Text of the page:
More than half of Africa’s remaining 415,000 elephants live in the landscape where the borders of five southern African countries meet. Space for Giants is there, working in the field and the courtroom to combat the illegal wildlife trade.
There’s no doubt that there’s been good news in the fight to end the illegal wildlife trade since its peak in 2011 and 2012. Many countries, led by China, have moved against illicit ivory markets. Global transport networks pay more attention to suspicious freight. Laws are stronger, and prosecutions enhanced; more and more criminals are being put behind bars.
But the world must not take its eyes off the ball, especially not on the ground where brave men and women continue to patrol the frontline of this campaign, or in the courtrooms, where wildlife crime is prosecuted. In both, Africa’s judicial and wildlife authorities are leading an ever-more robust response to wildlife crime. Our job as conservation organisations is to add our efforts to accelerate theirs.
To that end, Space for Giants has just completed what will be the first of a series of three-week training programmes for specialist rangers deployed by the authorities in five southern African countries: Botswana, Zambia, Zimbabwe, Angola and Namibia.
All five countries are part of one of the world’s largest and most well-preserved areas of natural landscape, the Kavango-Zambezi Transfrontier Conservation Area, or KAZA for short. At 500,000 sq km, it’s the size of Spain, and is home to Africa’s largest remaining contiguous population of elephants. Poaching here has not been anything like as bad as it has been in central or eastern Africa, but there are signs that’s changing.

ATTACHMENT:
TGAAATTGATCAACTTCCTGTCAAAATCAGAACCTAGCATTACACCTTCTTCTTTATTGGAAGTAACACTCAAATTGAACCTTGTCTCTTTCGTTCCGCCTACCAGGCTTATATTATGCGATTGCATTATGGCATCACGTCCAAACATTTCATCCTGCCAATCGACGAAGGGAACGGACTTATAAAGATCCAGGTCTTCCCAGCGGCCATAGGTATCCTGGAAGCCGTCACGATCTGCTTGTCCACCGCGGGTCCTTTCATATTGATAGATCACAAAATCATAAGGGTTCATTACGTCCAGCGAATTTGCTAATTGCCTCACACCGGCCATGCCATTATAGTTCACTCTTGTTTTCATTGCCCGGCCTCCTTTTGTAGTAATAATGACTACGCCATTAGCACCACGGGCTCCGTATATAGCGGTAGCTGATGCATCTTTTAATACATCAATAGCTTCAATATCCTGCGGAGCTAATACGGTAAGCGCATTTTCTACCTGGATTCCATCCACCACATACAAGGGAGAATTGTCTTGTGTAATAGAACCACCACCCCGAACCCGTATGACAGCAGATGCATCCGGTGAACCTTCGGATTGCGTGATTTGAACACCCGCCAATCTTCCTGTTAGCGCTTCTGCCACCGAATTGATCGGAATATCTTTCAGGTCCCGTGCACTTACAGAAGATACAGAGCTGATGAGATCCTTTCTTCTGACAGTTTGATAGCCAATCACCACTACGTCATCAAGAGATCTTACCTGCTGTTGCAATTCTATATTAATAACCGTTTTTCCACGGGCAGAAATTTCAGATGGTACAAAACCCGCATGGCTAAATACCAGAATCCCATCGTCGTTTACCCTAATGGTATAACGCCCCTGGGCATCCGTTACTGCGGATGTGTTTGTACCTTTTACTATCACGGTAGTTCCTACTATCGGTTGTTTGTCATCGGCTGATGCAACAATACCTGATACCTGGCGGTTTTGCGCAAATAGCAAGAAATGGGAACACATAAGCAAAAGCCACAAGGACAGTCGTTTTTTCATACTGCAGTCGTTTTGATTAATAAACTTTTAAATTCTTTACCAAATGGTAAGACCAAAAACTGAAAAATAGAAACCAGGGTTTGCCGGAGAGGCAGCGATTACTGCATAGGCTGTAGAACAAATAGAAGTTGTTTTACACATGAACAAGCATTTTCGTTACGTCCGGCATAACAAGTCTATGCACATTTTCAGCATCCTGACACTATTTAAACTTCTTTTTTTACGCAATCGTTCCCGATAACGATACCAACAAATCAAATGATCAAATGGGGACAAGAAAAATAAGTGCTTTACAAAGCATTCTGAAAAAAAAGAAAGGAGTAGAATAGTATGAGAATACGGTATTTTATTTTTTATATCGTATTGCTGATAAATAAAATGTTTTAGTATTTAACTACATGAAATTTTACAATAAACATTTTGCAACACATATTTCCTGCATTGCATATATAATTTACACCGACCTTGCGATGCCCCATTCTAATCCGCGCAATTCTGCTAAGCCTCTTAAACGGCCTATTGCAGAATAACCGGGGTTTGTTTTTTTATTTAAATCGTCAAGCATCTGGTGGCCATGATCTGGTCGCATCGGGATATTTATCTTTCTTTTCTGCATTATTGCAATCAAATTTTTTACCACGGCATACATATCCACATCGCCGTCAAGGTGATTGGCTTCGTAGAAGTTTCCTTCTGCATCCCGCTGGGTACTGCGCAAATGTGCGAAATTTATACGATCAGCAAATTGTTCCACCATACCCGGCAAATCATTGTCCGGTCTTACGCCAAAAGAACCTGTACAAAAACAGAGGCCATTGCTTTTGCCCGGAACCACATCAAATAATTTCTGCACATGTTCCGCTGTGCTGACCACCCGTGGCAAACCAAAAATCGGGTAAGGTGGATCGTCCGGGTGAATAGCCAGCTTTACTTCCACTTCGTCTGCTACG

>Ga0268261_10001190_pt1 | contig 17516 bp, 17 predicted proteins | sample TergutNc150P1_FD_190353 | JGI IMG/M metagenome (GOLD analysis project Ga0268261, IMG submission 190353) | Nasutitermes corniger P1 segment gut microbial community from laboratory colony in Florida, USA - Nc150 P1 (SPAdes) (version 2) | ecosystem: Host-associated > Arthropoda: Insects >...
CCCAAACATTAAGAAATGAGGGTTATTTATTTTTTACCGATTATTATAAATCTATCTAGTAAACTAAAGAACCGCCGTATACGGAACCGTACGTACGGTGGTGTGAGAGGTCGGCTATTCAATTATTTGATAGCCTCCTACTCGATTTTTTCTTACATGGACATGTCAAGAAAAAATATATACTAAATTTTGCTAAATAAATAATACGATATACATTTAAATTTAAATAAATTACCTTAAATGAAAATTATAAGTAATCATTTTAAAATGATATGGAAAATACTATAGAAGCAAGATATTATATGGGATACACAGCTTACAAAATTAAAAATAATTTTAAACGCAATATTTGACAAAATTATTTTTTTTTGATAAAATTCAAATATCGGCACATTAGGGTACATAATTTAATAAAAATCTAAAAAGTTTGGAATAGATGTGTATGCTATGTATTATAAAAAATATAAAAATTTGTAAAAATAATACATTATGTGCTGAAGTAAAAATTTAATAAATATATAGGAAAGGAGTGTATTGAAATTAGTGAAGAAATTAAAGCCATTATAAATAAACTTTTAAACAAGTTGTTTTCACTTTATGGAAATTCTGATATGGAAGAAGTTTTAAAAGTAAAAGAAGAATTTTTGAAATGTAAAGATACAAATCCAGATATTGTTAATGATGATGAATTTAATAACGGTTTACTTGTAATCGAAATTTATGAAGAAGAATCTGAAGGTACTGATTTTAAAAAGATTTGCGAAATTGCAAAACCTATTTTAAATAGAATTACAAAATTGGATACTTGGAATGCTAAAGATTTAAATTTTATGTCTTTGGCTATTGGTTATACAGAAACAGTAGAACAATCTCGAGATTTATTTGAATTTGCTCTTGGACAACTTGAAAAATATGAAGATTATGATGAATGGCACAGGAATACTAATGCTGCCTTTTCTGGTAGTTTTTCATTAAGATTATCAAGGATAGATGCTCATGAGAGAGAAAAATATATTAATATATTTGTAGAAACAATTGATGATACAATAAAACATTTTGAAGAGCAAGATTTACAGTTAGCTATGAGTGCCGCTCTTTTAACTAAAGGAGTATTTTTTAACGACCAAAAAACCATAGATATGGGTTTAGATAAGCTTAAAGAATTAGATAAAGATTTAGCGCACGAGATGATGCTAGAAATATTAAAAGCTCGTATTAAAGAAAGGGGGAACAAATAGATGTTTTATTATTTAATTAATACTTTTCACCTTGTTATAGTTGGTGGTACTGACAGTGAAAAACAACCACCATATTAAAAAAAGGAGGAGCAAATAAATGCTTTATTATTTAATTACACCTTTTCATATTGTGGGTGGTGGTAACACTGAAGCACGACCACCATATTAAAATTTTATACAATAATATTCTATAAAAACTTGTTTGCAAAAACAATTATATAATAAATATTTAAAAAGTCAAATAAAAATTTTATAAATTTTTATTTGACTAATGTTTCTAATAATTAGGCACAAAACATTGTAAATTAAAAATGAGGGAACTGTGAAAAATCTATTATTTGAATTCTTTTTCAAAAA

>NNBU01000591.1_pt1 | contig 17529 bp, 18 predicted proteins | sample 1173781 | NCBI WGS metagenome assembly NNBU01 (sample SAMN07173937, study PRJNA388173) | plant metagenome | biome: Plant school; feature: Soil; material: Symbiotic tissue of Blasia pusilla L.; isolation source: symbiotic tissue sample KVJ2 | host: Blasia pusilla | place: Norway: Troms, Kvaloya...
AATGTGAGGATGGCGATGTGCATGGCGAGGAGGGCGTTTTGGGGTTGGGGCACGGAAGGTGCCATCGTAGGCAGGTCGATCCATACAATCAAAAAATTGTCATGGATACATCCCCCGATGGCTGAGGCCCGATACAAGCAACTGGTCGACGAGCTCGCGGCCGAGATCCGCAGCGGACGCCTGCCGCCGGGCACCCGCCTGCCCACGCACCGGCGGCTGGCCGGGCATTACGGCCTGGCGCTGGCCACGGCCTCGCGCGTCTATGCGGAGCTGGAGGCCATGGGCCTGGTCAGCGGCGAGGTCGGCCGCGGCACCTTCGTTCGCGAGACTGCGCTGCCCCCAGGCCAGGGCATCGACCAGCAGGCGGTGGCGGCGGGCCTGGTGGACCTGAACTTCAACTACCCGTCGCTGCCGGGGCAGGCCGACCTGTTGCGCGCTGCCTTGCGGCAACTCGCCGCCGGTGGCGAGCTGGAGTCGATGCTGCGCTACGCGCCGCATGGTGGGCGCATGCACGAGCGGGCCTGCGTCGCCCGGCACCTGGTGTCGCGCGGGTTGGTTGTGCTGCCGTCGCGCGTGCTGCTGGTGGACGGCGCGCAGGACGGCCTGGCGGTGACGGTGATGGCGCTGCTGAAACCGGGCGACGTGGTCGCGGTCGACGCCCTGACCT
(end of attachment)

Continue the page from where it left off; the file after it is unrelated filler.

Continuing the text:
The wildlife authorities in each country are leading the march to head off the poachers, and Space for Giants, with funding from the European Union, as well as matching support from the Bestseller Foundation and others, is supporting with technical expertise.
There are two main thrusts to the work. First, our Wildlife Justice team is working with the judicial authorities in all five countries as they strengthen their laws and sanctions against the illegal wildlife trade, and as they succeed in winning more convictions. Second, our Frontline Protection specialists are supporting wildlife law enforcement authorities again in each of the five KAZA countries, to increase the capacity of frontline units they deploy.
The first of these ranger programmes recently concluded in Maun, in Botswana, where the Department of Wildlife and National Parks (DWNP) conducted specialist training for 21 rangers, re-confirming basic training while lifting capacity with new skills supported by our technical advisors. Alongside the training, we are providing the Anti-Poaching Unit with a new patrol vehicle, again as part of the EU-funded programme.
Similar programmes are in the pipeline from the authorities in each of the Kaza countries. We stand ready to support where we can, and our judicial strengthening programmes continue meanwhile.
Max Graham, Space for Giants’ CEO, said: “The national governments in this vast KAZA landscape are already hard at work tackling the rising threat of the illegal wildlife trade, and we are proud to be able to offer our support where it is asked for. In many cases, these landscapes lose ecological and economic value when they lose their iconic megafauna. Protecting them by deterring wildlife crime in the field and in the courtroom is absolutely essential, and the training of rangers, police officers, prosecutors and others, is laser-targeted to achieve that. We are very happy to bring our technical expertise on this to the table, with the financial support of the European Union.”